In grainy black and white, half-naked boys and young men form a line in a Montreal gymnasium. They’re lean and fit, registration cards tucked into snug white briefs pulled up to their navels. Some of them pose for the camera. Sunlight streams through windows onto others who stare off at something, their shadows drawn to the focal point. Do they see a way out?
The camera winds through the line of youths. Young men scowl while boys look scared; all the while the vapid voice of a male narrator intones:
[w]hereas you accept my registration, I, the undersigned, do hereby forgo, both for myself and my heirs or executors of my will, all grounds that I may have for complaint against the organizers … pertaining to any accident to which I may fall victim on the occasion of this championship … In consideration whereof, witness my signature.
On “signature” the scene fades out by boring into the forehead of one of the youngest at the end of the line, where his brain may soon be pummelled into a void. The narrator sounds bored as bare-faced boys brush by like chicks on a conveyor belt.
Now we’re in another gymnasium, this one larger and darker, as if inside the skull of the boy at the end of the line. The fretful chord of an electric guitar echoes as a spotlight shines on a trainer watching three fighters shadow-box in the middle of the gym. Then one of them punches at the camera just as guitars and drums erupt. Translated below from the French, a male voice howls:
Joe, Joe, Joe, he’s very well-trained,
He wants to be champion of the world;
Joe, Joe, Joe, he really likes his work,
But what he likes most is to see his opponent flat on the mat.
The fighters variously skip rope, hit the punching bag, do jumping knee-lifts or bob their heads up and down, all in synchrony with the tune’s jubilant rhythm. Suddenly the song stops mid-stream and we cut to a boy lying flat on his back. The shot zooms out and we see he’s just stretching on a towel. He gets up and the four leave the gym, their footsteps dissolving as we cut to a close-up of the spotlight, which fades to black: like the others in line Joe wants to be champion of the world, but instead his ‘light’ is snuffed out.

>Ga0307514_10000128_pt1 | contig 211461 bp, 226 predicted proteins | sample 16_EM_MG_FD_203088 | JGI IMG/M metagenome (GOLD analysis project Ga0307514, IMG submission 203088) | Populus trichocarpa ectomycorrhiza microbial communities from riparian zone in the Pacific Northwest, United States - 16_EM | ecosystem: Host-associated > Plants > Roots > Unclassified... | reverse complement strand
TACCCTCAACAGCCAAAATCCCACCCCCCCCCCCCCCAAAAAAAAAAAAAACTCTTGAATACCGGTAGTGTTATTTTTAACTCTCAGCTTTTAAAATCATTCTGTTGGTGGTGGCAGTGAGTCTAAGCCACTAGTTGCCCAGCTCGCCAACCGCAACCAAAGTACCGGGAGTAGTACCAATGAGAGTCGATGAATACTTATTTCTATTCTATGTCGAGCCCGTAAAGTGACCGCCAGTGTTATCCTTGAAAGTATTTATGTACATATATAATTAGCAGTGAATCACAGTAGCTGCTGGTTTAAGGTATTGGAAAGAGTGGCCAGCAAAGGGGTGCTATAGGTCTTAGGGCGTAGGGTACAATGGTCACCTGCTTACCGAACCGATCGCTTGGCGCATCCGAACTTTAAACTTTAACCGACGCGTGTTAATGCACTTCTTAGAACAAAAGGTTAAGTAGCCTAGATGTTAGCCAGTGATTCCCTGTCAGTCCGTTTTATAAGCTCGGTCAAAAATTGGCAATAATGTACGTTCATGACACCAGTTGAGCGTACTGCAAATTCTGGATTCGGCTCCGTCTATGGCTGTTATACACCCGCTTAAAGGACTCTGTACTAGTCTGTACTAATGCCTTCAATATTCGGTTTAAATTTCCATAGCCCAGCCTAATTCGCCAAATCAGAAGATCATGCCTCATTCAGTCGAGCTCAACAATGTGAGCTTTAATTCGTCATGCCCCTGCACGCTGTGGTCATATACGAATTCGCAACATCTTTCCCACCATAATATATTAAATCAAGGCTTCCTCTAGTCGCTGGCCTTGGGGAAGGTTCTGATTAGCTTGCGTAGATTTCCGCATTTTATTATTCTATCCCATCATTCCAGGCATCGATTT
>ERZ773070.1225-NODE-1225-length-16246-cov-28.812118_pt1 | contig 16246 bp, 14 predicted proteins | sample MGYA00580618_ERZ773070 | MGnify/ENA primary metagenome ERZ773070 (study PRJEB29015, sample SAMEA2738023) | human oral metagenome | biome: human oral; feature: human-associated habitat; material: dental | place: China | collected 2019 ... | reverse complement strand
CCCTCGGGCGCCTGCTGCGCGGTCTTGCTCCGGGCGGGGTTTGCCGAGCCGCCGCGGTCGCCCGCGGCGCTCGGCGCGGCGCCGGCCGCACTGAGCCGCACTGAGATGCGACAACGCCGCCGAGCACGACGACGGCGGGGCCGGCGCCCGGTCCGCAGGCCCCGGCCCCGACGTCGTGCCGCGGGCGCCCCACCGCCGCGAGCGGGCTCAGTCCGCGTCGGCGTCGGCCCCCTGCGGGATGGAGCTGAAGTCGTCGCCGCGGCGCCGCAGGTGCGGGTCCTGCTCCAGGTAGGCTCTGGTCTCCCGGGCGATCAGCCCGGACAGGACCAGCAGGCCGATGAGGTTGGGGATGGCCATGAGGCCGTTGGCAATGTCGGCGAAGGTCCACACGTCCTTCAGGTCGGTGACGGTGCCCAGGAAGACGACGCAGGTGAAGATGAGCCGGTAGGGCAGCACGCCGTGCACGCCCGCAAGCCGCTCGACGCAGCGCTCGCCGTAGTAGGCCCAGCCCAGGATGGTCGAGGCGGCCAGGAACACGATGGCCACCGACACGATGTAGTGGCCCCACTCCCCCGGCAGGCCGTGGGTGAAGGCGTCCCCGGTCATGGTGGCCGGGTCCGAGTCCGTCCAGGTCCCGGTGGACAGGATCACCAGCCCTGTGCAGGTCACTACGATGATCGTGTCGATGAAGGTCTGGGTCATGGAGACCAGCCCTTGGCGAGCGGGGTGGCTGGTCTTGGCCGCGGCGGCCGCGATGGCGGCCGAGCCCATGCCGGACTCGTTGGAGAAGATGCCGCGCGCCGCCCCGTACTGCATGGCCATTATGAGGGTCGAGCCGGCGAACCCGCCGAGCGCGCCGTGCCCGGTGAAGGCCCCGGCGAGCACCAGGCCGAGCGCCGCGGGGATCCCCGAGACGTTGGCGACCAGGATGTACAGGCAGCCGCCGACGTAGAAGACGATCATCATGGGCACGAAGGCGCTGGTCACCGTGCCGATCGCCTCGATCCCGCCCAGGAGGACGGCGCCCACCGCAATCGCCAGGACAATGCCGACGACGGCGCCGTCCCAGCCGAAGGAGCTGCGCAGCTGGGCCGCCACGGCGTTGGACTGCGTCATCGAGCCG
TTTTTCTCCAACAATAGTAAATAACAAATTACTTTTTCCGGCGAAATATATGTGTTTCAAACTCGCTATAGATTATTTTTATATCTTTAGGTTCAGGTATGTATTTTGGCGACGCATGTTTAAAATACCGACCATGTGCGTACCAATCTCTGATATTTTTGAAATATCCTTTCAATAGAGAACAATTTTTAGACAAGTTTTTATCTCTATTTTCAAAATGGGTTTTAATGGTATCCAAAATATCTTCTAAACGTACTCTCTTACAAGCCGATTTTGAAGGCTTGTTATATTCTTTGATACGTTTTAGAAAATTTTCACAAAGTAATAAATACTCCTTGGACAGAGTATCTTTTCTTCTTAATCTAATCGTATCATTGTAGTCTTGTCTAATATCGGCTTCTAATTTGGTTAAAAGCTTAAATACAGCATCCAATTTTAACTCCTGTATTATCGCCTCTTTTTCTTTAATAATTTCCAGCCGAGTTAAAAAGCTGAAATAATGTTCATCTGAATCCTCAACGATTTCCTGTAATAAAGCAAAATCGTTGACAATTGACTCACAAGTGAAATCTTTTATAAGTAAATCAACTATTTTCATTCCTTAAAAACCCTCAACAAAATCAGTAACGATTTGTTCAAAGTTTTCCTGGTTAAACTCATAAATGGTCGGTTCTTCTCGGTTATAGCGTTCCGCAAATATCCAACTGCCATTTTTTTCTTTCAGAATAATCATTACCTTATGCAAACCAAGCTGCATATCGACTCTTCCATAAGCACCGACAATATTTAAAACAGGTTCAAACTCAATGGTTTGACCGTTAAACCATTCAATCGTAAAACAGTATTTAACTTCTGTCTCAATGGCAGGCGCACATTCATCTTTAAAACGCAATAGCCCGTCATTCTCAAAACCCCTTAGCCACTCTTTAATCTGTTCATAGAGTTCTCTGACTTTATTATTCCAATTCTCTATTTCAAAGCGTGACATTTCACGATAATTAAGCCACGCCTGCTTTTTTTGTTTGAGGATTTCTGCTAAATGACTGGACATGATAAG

With such deliberate choreography and editing, Golden Gloves (1961) asks what it means to win at a sport designed for society’s losers. Boys of poor families imagine amateur boxing is a way out of poverty and into the professional ring where a million-dollar purse awaits.
We follow two Montreal fighters training for a Golden Gloves championship. Ronald Jones, 20, baby-faced and black, lives in a tenement house with his younger brother and sister and his mother. For his breakfast she cracks an egg into a pan of sizzling bacon and grease. A piece of eggshell falls in and she tries repeatedly to pull it out, but fails.
She serves Ronald the eggs and bacon. He grins and coos. Moving as it is to see how much mother and son love each other, he’s going to swallow eggshell. I’m made to wonder if her boy ends up a shell of a man, cracked and fried by the trials of the boxing world.
Meantime Georges Thibault, 26, flat-faced and white, is a waiter in a seedy men-only taverne, a sort of sty or coop filled with “his friends, his supporters, his admirers.” Toothless and beak-nosed, they swill beer as cigarette smoke licks their greasy pompadours.
Georges explains how he got his start in amateur boxing: “So I put the gloves on, see, and there’s this heavyweight … a fireman. He was on fire after I’d finished with him, you bet.” His friends grunt their assent, then perform “Operation Hot Seat,” setting fire to a piece of paper slipped under the bum of a drunk dozing in a chair. He jumps up and squeals; they dump beer on his head and cackle.
Golden Gloves captures a bevy of details about Montreal’s amateur boxing environment in the early 60s. The film judges neither the brutality of boxing nor a society that goads poor youths into wasting each other in the ring. Instead, through a sequence of orchestrated images, I’m invited to look back fifty years and wonder how little has changed. —Marko Sijan